Special Organization (Ottoman Empire)
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Special Organization Ottoman Empire

The Special Organization (Ottoman Turkish: ? ‎, Te?kilât-? Mahsusa) was an Ottoman imperial government special forces unit under the War Department and was allegedly used to suppress Arab separatism and Western imperialism in the Ottoman Empire.[1] Many members of this organization also played leading roles in the First World War. The members of the organization also participated in the resistance against Italians in Libya.[2] It was the progenitor of the National Security Service (Turkish: Milli Emniyet Hizmeti) of the Republic of Turkey, which was itself the predecessor of the modern National Intelligence Organization (Turkish: Milli ?stihbarat Te?kilat?, M?T).

Activities (1913-1918)

The exact date of establishment is unclear or disputed. According to some researchers, the organization might have been established by Enver Pasha, who placed Süleyman Askeri in charge of the organization on 17 November 1913.[3][4] Its establishment date is rather vague since it was really a continuation of various smaller groups established by Enver Pasa and friends in the aftermath of 1908 Young Turk Revolution[5].

Enver Pasha assumed the primary role in the direction of the Special Organization and its center of administration moved to Erzurum.[6] Many members of this organization who had played particular roles in the Armenian Genocide also participated in the Turkish national movement.[7] In Thrace and western Anatolia the Special Organization assisted by government and army officials, deported all Greek men of military age to labor brigades beginning in summer 1914 and lasting through 1916.[8]

The first leader was Süleyman Askeri Bey. After his death, he was replaced by Ali Bach Hamba on 14 April 1915, who held the post until the Armistice of Mudros.[4] During World War I E?ref Sencer Ku?çubas? was allegedly the director of operations in Arabia, the Sinai, and North Africa[9]. He was captured at Yemen in early 1917 by the British military and was a POW in Malta until 1920 and subsequently released in exchange for British POW.[4] However, Ahmet Efe has written that the Ottoman military archives have detailed information on the organization's personnel, and that Ku?çubas? is not mentioned.[4]

The last director, Hüsamettin Ertürk, later worked as an agent in Istanbul of the Ankara government following the Armistice.[10] He also wrote a memoir called ?ki Devrin Perde Arkas? (Behind the Scenes of Two Eras).[11]

This list includes allegedly notable members, according to an interview with its purported former leader E?ref Ku?çuba by U.S. INR officer Philip H. Stoddard:[3][12] Although the bulk of its 30,000 members were drawn from trained specialists such as doctors, engineers, and journalists, the organization also employed criminals denoted babozuk, who had been released from prison in 1913 by amnesty.[3][13]


The organization was dismantled following a parliamentary debate and replaced by the Worldwide Islamic Revolt (Turkish: Umûm Âlem-i ?slâm ?htilâl Te?kilât?) after World War I. This organization held its first meeting in Berlin. However, it was forced underground by the British, who refused to let these German allies operate.[13]

In 1921, Atatürk founded another secret organization called the National Defense Society (Turkish: Müdafaa-i Milliye Cemiyeti), headed by the former chief of the Special Organization, Hüsamettin Ertürk.[13]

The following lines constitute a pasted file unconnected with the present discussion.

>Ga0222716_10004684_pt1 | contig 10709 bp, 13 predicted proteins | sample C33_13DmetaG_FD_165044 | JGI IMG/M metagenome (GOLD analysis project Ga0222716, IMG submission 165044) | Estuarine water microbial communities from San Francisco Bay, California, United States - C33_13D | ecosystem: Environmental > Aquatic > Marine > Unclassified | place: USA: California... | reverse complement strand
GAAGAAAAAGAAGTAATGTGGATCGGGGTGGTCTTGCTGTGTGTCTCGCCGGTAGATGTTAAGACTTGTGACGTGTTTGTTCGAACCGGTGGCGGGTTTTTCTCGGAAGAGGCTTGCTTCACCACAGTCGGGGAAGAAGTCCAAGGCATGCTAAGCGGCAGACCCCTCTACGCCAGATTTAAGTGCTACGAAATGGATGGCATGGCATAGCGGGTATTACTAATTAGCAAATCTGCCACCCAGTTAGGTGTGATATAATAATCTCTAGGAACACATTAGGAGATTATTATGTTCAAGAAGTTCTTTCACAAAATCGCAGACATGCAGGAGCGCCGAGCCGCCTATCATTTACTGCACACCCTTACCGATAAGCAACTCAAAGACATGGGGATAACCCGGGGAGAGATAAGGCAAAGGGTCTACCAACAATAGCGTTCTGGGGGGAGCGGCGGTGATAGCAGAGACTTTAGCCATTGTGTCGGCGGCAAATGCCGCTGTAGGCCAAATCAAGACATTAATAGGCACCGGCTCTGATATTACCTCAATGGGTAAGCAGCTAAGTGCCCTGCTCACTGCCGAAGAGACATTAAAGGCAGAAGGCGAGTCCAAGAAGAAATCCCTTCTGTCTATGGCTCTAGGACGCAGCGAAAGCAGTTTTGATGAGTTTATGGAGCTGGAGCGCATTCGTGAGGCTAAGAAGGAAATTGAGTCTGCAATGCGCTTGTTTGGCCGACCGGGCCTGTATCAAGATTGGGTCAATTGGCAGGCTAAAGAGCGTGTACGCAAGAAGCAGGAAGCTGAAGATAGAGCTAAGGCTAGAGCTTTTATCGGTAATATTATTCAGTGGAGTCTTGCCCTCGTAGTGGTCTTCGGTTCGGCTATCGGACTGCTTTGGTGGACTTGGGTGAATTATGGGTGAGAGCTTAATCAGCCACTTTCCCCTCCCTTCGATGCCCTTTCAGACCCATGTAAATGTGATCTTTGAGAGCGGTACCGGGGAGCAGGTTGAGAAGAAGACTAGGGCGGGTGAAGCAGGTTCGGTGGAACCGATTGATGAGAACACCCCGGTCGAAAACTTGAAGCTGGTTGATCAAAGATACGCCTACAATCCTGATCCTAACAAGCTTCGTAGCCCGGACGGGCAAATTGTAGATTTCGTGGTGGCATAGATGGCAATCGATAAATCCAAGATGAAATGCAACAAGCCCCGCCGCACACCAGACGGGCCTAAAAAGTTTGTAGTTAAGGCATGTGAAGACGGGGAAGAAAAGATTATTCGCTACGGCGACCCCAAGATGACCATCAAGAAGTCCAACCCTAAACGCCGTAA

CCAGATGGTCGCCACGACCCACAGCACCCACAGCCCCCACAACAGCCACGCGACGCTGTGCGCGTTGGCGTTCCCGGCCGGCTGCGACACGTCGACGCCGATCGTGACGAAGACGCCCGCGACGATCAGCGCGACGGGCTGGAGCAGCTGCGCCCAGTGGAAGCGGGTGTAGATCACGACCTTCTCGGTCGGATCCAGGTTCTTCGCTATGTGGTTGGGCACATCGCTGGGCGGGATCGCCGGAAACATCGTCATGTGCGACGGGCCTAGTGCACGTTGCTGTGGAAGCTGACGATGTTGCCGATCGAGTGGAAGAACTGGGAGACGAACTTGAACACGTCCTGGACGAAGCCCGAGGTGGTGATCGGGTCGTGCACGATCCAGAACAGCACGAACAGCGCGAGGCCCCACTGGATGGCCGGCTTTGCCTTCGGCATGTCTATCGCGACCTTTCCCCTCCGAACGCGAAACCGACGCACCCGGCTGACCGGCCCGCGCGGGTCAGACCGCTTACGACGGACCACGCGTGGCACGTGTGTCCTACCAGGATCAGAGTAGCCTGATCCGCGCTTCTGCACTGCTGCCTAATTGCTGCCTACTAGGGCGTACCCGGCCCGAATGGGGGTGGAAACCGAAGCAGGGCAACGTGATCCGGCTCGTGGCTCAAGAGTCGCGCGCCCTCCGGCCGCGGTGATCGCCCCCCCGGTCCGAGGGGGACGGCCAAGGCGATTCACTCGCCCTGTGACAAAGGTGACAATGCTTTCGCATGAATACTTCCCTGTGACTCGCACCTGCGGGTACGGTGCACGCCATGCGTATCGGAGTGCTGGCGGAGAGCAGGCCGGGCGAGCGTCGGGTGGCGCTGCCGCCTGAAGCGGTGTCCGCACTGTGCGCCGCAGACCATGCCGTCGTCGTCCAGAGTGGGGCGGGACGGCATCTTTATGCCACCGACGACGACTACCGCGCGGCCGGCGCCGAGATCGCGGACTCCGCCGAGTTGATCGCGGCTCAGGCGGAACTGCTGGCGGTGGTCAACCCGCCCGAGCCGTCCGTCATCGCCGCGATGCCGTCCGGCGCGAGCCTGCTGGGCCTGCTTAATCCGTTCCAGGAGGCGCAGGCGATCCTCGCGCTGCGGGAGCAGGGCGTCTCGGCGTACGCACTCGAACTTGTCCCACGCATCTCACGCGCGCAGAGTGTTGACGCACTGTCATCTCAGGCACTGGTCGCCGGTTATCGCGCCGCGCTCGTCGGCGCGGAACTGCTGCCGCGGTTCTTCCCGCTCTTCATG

See also


  1. ^ "MIT, 'Turkey's CIA,' celebrates 80th anniversary". Turkish Daily News. 2007-01-07. Archived from the original on 2013-01-13. Retrieved . ...the new intelligence agency of the republic was in fact the continuation of the Ottoman Te?kilat-? Mahsusa (Special Organization)
  2. ^ "Elli devletin temelinde TE?K?LAT'IN HARCI VAR". Yeni ?afak. 2005-11-14. Retrieved .
  3. ^ a b c Eren, M. Ali (1995-11-11). "Cumhuriyeti Te?kilat-? Mahsusa kurdu". Aksiyon (in Turkish). Feza Gazetecilik A.?. 49. Archived from the original on August 23, 2007. Retrieved .
  4. ^ a b c d K?l?ç, Ecevit (2007-12-17). "Türk istihbarat?n?n kurucusu bir vatan haini miydi?". Sabah (in Turkish). Retrieved .
  5. ^ "Teskilat-i Mahsusa" Philip H. Stoddard (translated by Tansel Demirel), 1993, Arma Yayinlari, Istanbul, pp. 49-54.
  6. ^ Enver Pa?a, Te?kilat-? Mahsusa'n?n yönetilip yönlendirilmesinde birinci derecede rol üstlenmi?ti., Recep Mara?l?, Ermeni Ulusal Demokratik Hareketi ve 1915 Soyk?r?m?, Pêrî Yay?nlar?, 2008, ISBN 978-975-9010-68-3, p. 252. (in Turkish)
  7. ^ Taner Akçam, Türk Ulusal Kimli?i ve Ermeni Sorunu, ?leti?im Yay?nlar?, 1992, ISBN 9789754702897 p. 155.
  8. ^ Isabel V. Hull, Absolute Destruction: Military Culture and the Practices of War in Imperial Germany, Cornell University Press, 2006, IBN 9780801472930, p. 273.
  9. ^ "Teskilat-i Mahsusa" Philip H. Stoddard (translated by Tansel Demirel), 1993, Arma Yayinlari, Istanbul.
  10. ^ Berkes, Niyazi (1959-12-31). "2 Devrin Perde Arkas?". Oriens (in Turkish). BRILL. 12 (1/2): 202. doi:10.2307/1580200. JSTOR 1580200.
  11. ^ Özbek, Öner (2008-09-13). "Yakup Cemil: Devlet içinde devlet olan adam". Taraf (in Turkish). Archived from the original on 2008-09-13. Retrieved .
  12. ^ Parker, Richard Bordeaux (2001). The October War: A Retrospective. University Press of Florida. p. 126. ISBN 0-8130-1853-6. Retrieved . I'm Phil Stoddard, who, at the time, was the deputy director of INR's Near East-South Asia Office.
  13. ^ a b c Bovenkerk, Frank; Ye?ilgöz, Yücel (2004). "The Turkish Mafia and the State" (PDF). In Cyrille Fijnaut, Letizia Paoli (ed.). Organized Crime in Europe: Concepts, Patterns and Control Policies in the European Union and Beyond. Springer. pp. 594-5. doi:10.1007/978-1-4020-2765-9. ISBN 1-4020-2615-3.


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